This is a scholarly and somewhat difficult book about Christian esotericism and mysticism. The author believes that early (New Testament) Christianity had an esoteric message, while admitting that this is almost impossible to demonstrate in any coherent scholarly fashion. He regards his articles as drafts or “Vorarbeiten” to a more thoroughgoing analysis of the subject, which still remains to be written.
In contrast to many others, Stroumsa believes that the background to Christian esotericism isn't the pagan mystery religions, but rather secret Jewish traditions. These traditions can (perhaps) be gleaned from the Dead Sea Scrolls, or from later Jewish “Merkabah” mysticism, which the author believes may be much older than hitherto suspected. In one article, he speculates that knowledge of God's secret name was central to esoteric Christianity, an idea that sounds Jewish. I think Stroumsa also suspects that the Kabbalah may be older than many imagine. He points out that both Clement of Alexandria and Origen had Jewish teachers. These were the “Gnosticizing” or “Platonizing” Church Fathers. Clement was familiar with a Secret Gospel of Mark, while Origen believed in reincarnation and was familiar with Jews who did the same. The later Kabbalists also believed in reincarnation. Of course, both Clement and Origen were late compared to Jesus or the apostles, so their allegorical interpretations of the Gospels don't directly tell us anything about NT esotericism, even apart from the fact that the Secret Gospel of Mark (mostly) remains a secret…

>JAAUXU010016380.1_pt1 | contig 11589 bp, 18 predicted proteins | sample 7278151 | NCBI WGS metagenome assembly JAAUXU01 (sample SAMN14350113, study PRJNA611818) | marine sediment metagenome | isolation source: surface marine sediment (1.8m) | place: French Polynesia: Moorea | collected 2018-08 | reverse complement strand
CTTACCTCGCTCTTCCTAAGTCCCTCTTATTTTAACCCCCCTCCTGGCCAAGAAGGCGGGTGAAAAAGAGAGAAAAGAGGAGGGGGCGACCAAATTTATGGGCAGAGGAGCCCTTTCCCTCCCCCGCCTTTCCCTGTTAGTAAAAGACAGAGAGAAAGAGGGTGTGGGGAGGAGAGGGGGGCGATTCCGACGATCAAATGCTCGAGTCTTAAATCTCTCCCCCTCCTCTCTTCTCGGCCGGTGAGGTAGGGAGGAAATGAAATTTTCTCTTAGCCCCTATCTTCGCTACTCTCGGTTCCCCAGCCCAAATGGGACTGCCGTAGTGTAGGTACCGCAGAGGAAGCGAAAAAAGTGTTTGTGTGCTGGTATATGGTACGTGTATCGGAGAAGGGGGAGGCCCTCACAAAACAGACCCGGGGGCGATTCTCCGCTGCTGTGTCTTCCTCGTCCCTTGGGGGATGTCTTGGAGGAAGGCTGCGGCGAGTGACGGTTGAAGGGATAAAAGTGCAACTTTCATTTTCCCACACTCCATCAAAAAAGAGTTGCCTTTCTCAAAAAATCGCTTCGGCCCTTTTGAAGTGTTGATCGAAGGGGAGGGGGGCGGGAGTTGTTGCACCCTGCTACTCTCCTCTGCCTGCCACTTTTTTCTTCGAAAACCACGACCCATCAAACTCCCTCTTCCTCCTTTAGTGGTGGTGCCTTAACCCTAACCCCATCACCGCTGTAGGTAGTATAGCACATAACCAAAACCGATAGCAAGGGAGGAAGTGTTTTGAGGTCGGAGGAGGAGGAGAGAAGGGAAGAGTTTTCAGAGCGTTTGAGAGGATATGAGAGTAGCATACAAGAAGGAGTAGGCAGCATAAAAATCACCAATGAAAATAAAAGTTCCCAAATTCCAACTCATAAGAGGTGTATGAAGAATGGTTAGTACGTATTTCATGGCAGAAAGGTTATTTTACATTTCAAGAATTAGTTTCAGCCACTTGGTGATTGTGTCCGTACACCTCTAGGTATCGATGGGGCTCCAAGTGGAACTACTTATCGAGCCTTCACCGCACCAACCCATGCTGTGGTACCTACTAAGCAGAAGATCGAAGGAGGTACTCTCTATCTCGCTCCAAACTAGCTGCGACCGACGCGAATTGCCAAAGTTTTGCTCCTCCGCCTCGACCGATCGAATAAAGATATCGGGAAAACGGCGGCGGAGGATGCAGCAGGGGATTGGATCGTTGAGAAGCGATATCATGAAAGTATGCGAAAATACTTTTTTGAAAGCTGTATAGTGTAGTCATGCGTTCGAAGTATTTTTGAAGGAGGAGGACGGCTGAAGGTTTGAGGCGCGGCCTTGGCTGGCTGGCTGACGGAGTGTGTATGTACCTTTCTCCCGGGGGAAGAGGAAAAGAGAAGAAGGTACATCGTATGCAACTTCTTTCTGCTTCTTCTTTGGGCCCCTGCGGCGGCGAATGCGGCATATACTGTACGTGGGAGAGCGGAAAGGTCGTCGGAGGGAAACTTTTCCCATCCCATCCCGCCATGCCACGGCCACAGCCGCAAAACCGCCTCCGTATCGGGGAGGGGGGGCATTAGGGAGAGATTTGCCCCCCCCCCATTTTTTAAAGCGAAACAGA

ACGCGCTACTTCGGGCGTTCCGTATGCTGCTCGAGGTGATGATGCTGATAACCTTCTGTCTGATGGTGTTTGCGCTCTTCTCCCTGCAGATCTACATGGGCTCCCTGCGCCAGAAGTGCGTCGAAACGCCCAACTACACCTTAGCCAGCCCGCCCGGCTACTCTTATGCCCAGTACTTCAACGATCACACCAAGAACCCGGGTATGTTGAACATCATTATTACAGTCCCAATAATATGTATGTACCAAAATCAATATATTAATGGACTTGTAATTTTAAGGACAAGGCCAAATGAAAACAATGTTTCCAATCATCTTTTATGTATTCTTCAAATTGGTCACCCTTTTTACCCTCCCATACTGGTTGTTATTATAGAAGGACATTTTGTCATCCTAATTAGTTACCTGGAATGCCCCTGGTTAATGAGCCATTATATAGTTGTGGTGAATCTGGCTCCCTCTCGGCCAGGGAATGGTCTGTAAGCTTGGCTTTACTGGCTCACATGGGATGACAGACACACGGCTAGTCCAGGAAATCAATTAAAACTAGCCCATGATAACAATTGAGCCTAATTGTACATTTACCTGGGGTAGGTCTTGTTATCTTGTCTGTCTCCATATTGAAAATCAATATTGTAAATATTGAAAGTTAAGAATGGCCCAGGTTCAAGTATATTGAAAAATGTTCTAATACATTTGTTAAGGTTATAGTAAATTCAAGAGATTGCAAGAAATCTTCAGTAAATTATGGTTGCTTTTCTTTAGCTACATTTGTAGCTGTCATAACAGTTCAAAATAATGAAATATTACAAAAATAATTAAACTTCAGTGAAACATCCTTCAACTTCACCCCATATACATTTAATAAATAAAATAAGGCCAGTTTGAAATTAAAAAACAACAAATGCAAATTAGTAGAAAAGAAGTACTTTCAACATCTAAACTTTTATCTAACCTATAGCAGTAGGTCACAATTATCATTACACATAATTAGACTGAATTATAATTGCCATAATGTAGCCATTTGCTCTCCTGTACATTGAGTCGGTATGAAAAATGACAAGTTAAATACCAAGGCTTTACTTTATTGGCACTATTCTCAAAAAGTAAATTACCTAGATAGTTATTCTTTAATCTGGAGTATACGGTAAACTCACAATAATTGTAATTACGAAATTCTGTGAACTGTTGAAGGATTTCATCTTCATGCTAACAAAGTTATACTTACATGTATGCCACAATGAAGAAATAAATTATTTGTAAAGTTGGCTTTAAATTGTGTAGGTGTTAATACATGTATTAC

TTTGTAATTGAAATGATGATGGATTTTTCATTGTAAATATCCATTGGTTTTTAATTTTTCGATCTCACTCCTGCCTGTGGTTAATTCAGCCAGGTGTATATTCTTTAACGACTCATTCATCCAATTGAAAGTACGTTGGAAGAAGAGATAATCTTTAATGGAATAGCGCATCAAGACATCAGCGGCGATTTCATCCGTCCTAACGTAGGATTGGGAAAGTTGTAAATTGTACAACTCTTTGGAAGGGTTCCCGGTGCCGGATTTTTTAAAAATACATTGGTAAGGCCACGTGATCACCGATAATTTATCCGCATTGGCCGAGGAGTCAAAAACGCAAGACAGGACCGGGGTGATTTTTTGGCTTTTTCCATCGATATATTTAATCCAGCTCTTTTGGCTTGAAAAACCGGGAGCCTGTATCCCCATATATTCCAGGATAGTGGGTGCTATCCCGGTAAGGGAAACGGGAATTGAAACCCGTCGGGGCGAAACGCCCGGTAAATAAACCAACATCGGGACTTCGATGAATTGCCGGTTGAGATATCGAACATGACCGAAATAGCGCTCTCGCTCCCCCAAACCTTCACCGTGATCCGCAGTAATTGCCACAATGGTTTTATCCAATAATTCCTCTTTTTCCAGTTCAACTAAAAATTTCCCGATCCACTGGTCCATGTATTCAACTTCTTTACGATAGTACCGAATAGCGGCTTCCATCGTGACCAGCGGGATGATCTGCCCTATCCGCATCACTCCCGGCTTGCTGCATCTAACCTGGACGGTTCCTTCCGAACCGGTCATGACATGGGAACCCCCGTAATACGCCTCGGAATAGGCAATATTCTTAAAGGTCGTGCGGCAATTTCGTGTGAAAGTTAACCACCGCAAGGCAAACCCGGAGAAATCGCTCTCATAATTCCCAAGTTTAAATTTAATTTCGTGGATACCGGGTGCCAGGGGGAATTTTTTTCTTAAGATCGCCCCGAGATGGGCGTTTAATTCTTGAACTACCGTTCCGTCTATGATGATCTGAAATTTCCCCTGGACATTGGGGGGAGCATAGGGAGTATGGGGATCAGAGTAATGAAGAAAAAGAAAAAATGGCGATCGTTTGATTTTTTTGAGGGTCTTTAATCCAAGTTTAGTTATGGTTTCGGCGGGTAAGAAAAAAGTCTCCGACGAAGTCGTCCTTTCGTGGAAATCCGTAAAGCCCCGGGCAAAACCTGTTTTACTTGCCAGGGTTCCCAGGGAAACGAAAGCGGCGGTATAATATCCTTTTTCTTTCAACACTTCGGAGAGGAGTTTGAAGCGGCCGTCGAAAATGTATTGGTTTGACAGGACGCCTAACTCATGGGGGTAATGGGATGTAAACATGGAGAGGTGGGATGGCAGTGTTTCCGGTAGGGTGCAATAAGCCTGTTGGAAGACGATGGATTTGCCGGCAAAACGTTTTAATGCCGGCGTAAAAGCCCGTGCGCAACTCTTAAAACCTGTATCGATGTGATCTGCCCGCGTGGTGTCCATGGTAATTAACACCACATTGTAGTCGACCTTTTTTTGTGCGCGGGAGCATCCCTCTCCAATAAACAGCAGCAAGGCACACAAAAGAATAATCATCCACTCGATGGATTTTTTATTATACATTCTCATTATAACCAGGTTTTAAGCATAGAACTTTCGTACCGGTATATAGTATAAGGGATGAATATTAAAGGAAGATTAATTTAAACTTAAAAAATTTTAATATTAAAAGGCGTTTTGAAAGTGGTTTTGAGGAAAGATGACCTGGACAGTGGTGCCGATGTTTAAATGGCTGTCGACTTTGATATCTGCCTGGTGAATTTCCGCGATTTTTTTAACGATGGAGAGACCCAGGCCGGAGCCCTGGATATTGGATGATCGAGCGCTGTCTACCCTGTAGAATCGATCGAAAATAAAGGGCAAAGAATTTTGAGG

Esotericism became associated with Gnostics and other “heretics”, making the idea of a secret tradition suspect from the perspective of emerging orthodoxy. Also, the “official” Church had a populist appeal which put it at odds with elite pagan intellectuals, and therefore also with esotericists of various shades, since esotericism implied a form of elitism. When the author wrote the first edition of this book, he believed that esotericism pretty much died with Augustine, who explicitly repudiated it. Augustine didn't deny that some Christians were more spiritually advanced than others, but this didn't imply a secret message, but rather a deepened understanding of truths publicly revealed to everyone. Augustine also disconnected mysticism from esotericism. In an introduction to the second edition, Stroumsa writes that he may be wrong on this point, and that esotericism may have survived among Christian monks and hermits, both “heretics” and mainline ones. He recommends the works of Istvan Perczel and Alexander Golitzin on this point. Will check!
Hardly easy reading on the bus, but could be somewhat useful, especially the chapters on Clement and Origen. Four stars.